The C-17 fleet has been involved in many contingency operations, including Joint Endeavor, Operations Allied Force, Iraqi Freedom, Enduring Freedom, the humanitarian relief efforts following the 2010 earthquake in Haiti, and the 2011 floods in Pakistan. In 1998, eight C-17s completed the longest airdrop in mission history, flying more than 8,000 nautical miles from the U.S. to Central Asia, dropping troops and equipment after more than 19 hours in the air.

Currently, the global-force of C-17s is operated by the U.S., United Kingdom, Australia, Canada, Kuwait, Qatar, the United Arab Emirates and India.


UNITS

Air Mobility Command: 21st Airlift Squadron, Travis AFB, California; 3rd Airlift Squadron, Dover AFB, Delaware; 62nd Airlift Wing, JB Lewis-McChord, Washington; 437th Airlift Wing, JB Charleston; and 305th Air Mobility Wing, JB McGuire-Dix-Lakehurst, New Jersey.

Pacific Air Forces: 517th Airlift Squadron, JB Elmendorf-Richardson, Alaska; and 535th Airlift Squadron, JB Pearl Harbor-Hickam, Hawaii.

Air Education and Training Command: 58th Airlift Squadron, Altus AFB, Oklahoma.

Air Force Materiel Command operates two C-17s at Edwards AFB, California.

Air Force Reserve Command: 729th Airlift Squadron, March Air Reserve Base, California; 445th Airlift Wing, Wright Patterson AFB, Ohio; 301st Airlift Squadron, Travis AFB; 446th Airlift Wing, JB Lewis-McChord; 315th Airlift Wing, JB Charleston; 732nd Airlift Squadron, JB McGuire-Dix-Lakehurst; and the 326th Airlift Squadron, Dover AFB.

Air National Guard: 172nd Airlift Wing, Jackson, Mississippi; 105th Airlift Wing, Stewart ANGB, New York; 249th Airlift Squadron, JB Elmendorf-Richardson; 204th Airlift Squadron, JB Pearl Harbor-Hickam; 155th Airlift Squadron, Memphis, Tennessee; and the 167th Airlift Squadron, Martinsburg, West Virginia.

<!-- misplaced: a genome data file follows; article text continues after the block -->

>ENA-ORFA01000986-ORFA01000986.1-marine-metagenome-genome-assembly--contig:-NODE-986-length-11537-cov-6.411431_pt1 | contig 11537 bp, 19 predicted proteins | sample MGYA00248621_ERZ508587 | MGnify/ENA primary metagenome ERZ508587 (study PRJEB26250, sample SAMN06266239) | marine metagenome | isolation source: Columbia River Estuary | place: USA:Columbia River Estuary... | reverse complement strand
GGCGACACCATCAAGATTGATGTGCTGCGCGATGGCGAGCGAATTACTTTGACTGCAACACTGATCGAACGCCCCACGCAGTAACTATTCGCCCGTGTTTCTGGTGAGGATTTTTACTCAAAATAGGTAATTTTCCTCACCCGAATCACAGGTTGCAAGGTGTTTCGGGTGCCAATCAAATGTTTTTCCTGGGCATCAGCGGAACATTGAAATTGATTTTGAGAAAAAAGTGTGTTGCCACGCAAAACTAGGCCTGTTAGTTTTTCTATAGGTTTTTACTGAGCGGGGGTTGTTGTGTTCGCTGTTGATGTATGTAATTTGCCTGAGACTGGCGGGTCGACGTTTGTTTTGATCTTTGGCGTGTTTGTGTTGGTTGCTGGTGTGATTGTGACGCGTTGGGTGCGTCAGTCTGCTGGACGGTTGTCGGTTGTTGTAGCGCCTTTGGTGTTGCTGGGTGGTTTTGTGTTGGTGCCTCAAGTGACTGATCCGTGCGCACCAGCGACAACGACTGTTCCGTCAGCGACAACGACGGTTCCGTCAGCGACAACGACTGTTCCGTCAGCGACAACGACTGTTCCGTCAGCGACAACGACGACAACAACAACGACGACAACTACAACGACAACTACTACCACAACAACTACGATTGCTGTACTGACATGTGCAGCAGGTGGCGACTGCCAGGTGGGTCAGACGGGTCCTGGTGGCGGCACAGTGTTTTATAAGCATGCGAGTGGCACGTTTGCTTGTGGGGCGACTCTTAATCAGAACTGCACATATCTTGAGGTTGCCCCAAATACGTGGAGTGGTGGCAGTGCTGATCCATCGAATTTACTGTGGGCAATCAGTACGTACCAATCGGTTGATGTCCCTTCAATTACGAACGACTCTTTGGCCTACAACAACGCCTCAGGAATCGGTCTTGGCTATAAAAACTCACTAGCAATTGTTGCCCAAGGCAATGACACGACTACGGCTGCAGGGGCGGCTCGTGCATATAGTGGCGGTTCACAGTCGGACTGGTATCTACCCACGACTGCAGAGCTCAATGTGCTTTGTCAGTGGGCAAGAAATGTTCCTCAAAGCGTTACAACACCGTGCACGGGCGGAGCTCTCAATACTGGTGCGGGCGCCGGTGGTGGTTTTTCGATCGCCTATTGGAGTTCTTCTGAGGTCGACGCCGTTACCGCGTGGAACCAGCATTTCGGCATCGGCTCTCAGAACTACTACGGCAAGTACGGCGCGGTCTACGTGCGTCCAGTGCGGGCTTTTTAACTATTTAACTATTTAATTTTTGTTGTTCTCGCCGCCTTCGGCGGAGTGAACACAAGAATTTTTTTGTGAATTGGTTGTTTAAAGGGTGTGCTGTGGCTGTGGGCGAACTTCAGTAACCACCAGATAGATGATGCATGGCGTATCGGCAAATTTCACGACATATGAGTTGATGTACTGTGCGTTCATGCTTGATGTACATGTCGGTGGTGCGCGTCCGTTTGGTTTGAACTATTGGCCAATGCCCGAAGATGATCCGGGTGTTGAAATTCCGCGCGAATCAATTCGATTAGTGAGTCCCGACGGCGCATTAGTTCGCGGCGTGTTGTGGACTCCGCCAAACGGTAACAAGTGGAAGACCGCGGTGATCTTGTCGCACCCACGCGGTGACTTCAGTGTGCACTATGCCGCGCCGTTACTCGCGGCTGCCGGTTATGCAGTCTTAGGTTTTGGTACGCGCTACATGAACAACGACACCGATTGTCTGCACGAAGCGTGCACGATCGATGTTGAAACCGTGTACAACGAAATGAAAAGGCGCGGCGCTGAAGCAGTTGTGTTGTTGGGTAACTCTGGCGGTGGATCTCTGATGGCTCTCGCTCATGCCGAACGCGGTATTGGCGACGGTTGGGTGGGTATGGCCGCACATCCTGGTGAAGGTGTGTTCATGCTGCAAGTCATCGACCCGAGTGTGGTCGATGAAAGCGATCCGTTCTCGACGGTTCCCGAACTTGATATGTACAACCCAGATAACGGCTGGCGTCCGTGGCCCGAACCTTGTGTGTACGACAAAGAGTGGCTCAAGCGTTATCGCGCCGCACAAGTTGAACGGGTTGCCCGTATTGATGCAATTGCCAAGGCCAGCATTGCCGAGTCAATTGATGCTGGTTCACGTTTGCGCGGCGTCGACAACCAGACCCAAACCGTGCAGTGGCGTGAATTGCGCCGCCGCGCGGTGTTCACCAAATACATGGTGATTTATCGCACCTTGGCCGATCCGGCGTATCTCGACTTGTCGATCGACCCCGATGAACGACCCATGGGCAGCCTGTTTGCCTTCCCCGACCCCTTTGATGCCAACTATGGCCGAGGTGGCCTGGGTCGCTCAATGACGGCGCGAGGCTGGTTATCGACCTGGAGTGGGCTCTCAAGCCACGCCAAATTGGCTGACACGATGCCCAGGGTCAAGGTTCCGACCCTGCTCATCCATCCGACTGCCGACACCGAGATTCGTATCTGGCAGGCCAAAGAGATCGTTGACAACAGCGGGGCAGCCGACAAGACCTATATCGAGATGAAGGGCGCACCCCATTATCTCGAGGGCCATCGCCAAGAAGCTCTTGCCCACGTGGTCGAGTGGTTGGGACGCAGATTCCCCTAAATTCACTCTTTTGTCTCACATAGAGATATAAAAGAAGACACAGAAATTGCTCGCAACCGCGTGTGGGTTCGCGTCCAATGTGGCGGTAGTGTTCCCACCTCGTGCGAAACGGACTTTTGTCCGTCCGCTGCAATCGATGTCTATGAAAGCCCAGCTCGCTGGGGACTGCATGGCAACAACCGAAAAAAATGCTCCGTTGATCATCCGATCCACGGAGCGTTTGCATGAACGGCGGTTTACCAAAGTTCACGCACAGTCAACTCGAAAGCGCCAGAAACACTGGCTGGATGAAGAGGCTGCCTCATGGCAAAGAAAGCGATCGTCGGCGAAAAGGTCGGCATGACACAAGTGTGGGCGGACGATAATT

DID YOU KNOW?

  • A fully loaded C-17 can reverse up a slope while on the ground.

  • C-17s have set 33 world records, including payload to altitude time-to-climb and the short takeoff and landing mark.

  • In 2015 the worldwide C-17 fleet reached 3 million flying hours. The equivalent of flying around the Earth 55,555 times, 2,948 trips to the moon or a single C-17 flying nonstop for 342 years.

  • ​The C-17 is sometimes referred to as “The Moose” due to its bulky appearance and the sound it makes while refueling.



AIRCRAFT STATS

Primary function: Cargo and troop transport

Contractor: Boeing Company

Power plant: four Pratt and Whitney F117-PW-100 turbofan engines

Thrust: 40,440 pounds each engine

Wingspan: 169 feet, 10 inches (to winglet tips) (51.75 meters)

Length: 174 feet (53 meters)

Height: 55 feet, 1 inches (16.79 meters)

Cargo Compartment: length, 88 feet (26.82 meters); width, 18 feet (5.48 meters); height, 12 feet 4 inches (3.76 meters)

Speed: 450 knots at 28,000 feet (8,534 meters) (Mach 0.74)

Range: Global with in-flight refueling

Crew: Three (two pilots and one loadmaster)

Aeromedical Evacuation Crew: A basic crew of five (two flight nurses and three medical technicians) is added for aeromedical evacuation missions. Medical crew may be altered by needs of patients.

Load: 102 troops/paratroops; 36 litter and 54 ambulatory patients and attendants; more than 170,000 pounds (77,519 kilograms) of cargo (18 pallet positions)

Unit Cost: $202.3 million (fiscal 1998 constant dollars)

Date Deployed: June 1993

Inventory: Active Duty, 187; Air Force Reserve, 14; Air National Guard, 12